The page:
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nunz: Other thought - If I'm a contractor or asked t bne contracted to a telecommunications provider and cant work as my secuirty clearence isn't completed, is thet a breach of my hman rights? If you apply for a tcom job do you need to be police checkd via the GCSB? Certainly the info makes it look like you might need to.

If the GCSB isn't doing the checking but NZ police are, how will they know ifI am an overseas terrorist or linked to overseas terroism without asking the GCSB, and if the GCSB is interested in protecting from overseas threats - as is their established role, why are the getting the police who have national security info to do the asking?

Hmm - legislation makes my brain hurt.



Very few people will require vetting, as we understand it so far. Probably just the people who have to deal with the spooks directly. I don't think the average contractor is going to be required to. So far it is more smoke than fire. In many ways it makes sense. Who better to advise on security than the people who know what all the bad guys are up to? (The people who actually design and run these things for a living? Well, yeah, there is that. We're not idiots. *shrug*). 

It's the potential for abuse that is of more concern. Any one of us could be required to prove we're not a bad guy and be out on our butts if we can't (because the legislation is vague enough to allow that). But on the flip side there is no reason to trust the GCSB other than that the law says we have to. They don't have to prove to us that they're not being bad guys, and they can refuse to answer any question they don't want to just by saying the magic phrase 'national security'. If anything, there's plenty of reason not to trust them - after all they're working hand in glove with people who do exactly the kind of things they're supposed to be protecting us against. Unclean hands and all that.




iPad Pro 11" + iPhone XS + 2degrees 4tw!

 

These comments are my own and do not represent the opinions of 2degrees.


Sounddude
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  #1043379 14-May-2014 08:33
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You don't need the security clearance to work in the industry. You only need the security clearance to discuss classified information with the GCSB. (For example if they reject your proposal, based on XY, and you want to know what XY was, and XY was classified).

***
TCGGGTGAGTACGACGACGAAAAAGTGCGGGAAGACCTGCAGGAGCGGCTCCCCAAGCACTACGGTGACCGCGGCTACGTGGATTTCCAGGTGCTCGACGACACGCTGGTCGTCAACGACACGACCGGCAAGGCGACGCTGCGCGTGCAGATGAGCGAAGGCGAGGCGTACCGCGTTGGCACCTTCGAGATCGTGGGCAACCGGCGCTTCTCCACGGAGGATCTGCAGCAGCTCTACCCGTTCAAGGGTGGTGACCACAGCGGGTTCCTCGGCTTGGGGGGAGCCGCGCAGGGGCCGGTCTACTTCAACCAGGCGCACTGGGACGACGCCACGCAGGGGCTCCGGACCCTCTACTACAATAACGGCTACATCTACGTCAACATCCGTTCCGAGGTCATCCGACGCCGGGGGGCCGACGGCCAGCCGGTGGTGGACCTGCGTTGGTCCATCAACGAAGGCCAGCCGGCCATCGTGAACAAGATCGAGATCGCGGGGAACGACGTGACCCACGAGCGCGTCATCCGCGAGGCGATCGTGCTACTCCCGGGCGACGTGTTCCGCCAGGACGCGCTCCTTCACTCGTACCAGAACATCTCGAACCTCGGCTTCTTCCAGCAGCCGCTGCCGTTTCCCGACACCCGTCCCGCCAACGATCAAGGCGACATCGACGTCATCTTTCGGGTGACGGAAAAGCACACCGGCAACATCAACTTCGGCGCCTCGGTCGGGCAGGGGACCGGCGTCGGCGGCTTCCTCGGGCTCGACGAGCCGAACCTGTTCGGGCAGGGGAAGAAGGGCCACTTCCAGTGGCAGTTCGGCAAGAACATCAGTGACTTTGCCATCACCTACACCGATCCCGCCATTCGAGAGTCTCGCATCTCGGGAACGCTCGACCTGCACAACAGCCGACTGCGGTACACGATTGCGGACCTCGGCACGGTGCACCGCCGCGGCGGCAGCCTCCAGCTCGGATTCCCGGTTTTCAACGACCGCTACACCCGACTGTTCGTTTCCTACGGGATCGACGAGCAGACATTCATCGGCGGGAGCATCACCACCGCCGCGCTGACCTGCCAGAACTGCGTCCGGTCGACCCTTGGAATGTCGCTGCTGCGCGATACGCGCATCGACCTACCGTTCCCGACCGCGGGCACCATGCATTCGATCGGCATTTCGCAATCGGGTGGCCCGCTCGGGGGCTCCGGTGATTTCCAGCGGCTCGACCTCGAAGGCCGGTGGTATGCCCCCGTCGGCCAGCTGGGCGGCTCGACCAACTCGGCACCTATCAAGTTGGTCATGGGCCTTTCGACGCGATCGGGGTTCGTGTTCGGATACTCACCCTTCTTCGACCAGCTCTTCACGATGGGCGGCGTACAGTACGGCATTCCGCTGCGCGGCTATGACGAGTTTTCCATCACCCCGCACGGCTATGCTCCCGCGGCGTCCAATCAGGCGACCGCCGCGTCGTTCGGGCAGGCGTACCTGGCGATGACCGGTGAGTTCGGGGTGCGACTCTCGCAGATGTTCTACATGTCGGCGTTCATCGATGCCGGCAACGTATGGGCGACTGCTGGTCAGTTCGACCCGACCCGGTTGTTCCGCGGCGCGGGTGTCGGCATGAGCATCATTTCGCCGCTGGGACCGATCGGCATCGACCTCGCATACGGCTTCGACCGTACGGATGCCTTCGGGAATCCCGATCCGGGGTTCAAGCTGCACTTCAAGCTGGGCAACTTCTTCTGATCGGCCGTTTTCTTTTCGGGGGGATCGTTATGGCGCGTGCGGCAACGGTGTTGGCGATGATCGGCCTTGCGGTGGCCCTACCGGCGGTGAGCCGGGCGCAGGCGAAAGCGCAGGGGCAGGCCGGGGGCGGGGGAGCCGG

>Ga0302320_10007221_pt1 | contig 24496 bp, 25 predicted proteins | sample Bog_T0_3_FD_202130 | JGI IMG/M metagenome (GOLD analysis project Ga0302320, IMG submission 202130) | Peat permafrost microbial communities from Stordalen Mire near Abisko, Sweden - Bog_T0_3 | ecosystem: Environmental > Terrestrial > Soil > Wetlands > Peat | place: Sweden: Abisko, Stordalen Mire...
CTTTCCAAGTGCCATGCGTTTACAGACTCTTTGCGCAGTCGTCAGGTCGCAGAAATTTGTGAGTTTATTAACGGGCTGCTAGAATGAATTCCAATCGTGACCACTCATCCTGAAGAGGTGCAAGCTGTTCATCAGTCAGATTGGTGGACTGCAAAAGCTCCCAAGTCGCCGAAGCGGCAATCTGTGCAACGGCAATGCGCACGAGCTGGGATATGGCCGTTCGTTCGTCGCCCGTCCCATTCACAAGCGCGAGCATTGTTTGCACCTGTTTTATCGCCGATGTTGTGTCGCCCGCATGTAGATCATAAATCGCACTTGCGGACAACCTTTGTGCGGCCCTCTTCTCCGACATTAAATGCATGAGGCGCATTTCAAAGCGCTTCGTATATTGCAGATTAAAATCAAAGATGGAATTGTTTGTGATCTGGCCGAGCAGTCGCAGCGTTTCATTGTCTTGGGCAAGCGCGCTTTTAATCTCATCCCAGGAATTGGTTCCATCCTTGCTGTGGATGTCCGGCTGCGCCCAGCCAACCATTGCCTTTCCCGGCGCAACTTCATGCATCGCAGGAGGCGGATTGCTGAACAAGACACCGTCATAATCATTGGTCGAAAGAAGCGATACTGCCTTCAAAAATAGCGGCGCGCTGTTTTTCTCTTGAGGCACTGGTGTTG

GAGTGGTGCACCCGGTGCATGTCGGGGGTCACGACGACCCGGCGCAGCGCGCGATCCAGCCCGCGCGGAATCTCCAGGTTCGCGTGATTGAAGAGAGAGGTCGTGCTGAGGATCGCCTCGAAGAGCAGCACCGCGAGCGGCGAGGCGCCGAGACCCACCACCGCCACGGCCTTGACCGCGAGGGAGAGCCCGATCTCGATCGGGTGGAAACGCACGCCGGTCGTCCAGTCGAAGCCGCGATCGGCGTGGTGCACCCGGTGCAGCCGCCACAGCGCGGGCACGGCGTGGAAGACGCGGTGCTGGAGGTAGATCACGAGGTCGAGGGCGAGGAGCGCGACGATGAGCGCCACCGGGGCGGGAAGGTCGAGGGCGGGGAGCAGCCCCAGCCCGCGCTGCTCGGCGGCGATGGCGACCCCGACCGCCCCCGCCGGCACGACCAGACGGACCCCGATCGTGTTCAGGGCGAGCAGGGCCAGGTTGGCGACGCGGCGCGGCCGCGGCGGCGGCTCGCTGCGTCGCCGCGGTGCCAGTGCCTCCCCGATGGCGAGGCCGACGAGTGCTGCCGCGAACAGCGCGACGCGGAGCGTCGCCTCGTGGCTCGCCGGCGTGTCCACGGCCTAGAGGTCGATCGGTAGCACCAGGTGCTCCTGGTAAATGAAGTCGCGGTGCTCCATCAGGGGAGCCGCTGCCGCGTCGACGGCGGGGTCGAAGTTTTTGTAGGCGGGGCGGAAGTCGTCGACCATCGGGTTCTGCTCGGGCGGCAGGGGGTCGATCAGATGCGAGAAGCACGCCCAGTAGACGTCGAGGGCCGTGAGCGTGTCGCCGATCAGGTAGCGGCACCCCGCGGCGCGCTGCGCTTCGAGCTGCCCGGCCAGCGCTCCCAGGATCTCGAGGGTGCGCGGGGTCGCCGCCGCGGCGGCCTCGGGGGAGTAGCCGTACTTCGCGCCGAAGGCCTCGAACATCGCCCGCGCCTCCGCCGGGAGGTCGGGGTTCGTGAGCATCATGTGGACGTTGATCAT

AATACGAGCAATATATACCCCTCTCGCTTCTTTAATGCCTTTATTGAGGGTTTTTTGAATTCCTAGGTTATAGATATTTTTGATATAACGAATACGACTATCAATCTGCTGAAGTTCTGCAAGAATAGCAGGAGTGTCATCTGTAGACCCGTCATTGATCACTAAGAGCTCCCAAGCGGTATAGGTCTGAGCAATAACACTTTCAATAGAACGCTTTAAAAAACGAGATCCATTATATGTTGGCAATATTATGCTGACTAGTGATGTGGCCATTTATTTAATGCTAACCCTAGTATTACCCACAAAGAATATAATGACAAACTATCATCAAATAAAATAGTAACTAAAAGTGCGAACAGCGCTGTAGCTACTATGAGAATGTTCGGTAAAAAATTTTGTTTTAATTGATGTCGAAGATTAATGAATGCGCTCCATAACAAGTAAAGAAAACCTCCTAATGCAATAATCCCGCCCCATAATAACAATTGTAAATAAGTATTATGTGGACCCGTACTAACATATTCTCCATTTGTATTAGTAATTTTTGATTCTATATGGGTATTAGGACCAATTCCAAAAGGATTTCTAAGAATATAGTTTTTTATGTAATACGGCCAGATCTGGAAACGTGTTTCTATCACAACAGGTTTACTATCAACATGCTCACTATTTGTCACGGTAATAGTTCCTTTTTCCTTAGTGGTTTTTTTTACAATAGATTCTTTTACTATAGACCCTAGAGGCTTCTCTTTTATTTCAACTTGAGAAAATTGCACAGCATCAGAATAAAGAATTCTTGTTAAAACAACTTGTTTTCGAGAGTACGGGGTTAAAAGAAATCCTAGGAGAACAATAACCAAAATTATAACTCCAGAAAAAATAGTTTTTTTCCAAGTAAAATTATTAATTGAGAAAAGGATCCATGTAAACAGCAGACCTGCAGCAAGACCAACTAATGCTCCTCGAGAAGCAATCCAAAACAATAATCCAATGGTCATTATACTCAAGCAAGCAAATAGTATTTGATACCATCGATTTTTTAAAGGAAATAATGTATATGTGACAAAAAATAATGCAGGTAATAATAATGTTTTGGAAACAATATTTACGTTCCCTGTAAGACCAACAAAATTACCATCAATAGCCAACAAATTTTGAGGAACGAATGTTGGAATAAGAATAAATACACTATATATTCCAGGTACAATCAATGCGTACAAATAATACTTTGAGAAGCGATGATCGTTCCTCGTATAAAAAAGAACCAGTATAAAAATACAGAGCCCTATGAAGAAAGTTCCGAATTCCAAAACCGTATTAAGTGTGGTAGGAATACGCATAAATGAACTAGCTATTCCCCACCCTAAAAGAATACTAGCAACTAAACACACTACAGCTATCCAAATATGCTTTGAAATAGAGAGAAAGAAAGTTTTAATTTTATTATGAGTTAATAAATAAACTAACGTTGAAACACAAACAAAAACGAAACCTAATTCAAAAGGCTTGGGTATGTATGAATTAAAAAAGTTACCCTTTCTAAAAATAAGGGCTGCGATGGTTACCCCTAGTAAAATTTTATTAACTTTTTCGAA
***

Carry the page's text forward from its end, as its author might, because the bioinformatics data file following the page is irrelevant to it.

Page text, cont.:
dman
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  #1062766 10-Jun-2014 17:26
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Is concerning also what kind of regulatory burden this will put on ISPs, especially the smaller ones which will take the brunt of this. 

 

 

 

"Internet service providers in New Zealand have new surveillance legislation to comply with, and it makes it more obvious that big brother is watching. Meanwhile, governments in the United States, United Kingdom, and elsewhere are working to mitigate a similar image in the wake of revelations by Edward Snowden.

 

The Telecommunications (Interception Capability and Security) Act (TICSA) requires ISPs and other telecommunications services to register with New Zealand's police force, and disclose how many connections they provide in total, how many customers they have, and what their geographic scope is. This is meant to allow law enforcement agencies to have unhindered access to customer data.

 

Under the new law, New Zealand's Government Communications Security Bureau must also be notified of any infrastructure changes or major equipment purchases before they happen. Previously, ISPs and other telecom companies could make these decisions independently."

 

"It's a bold, and strange, step, given the international climate surrounding government surveillance right now."


 

"The new law was slammed by web giants Google, Facebook and Microsoft last year as being from the 19th century and incompatible with international privacy legislation.

 

Despite this, the New Zealand government declined to exempt overseas operators from the new law."

 

http://www.slate.com/blogs/future_tense/2014/05/14/new_zealand_is_requiring_isps_to_register_with_the_police_and_give_agencies.html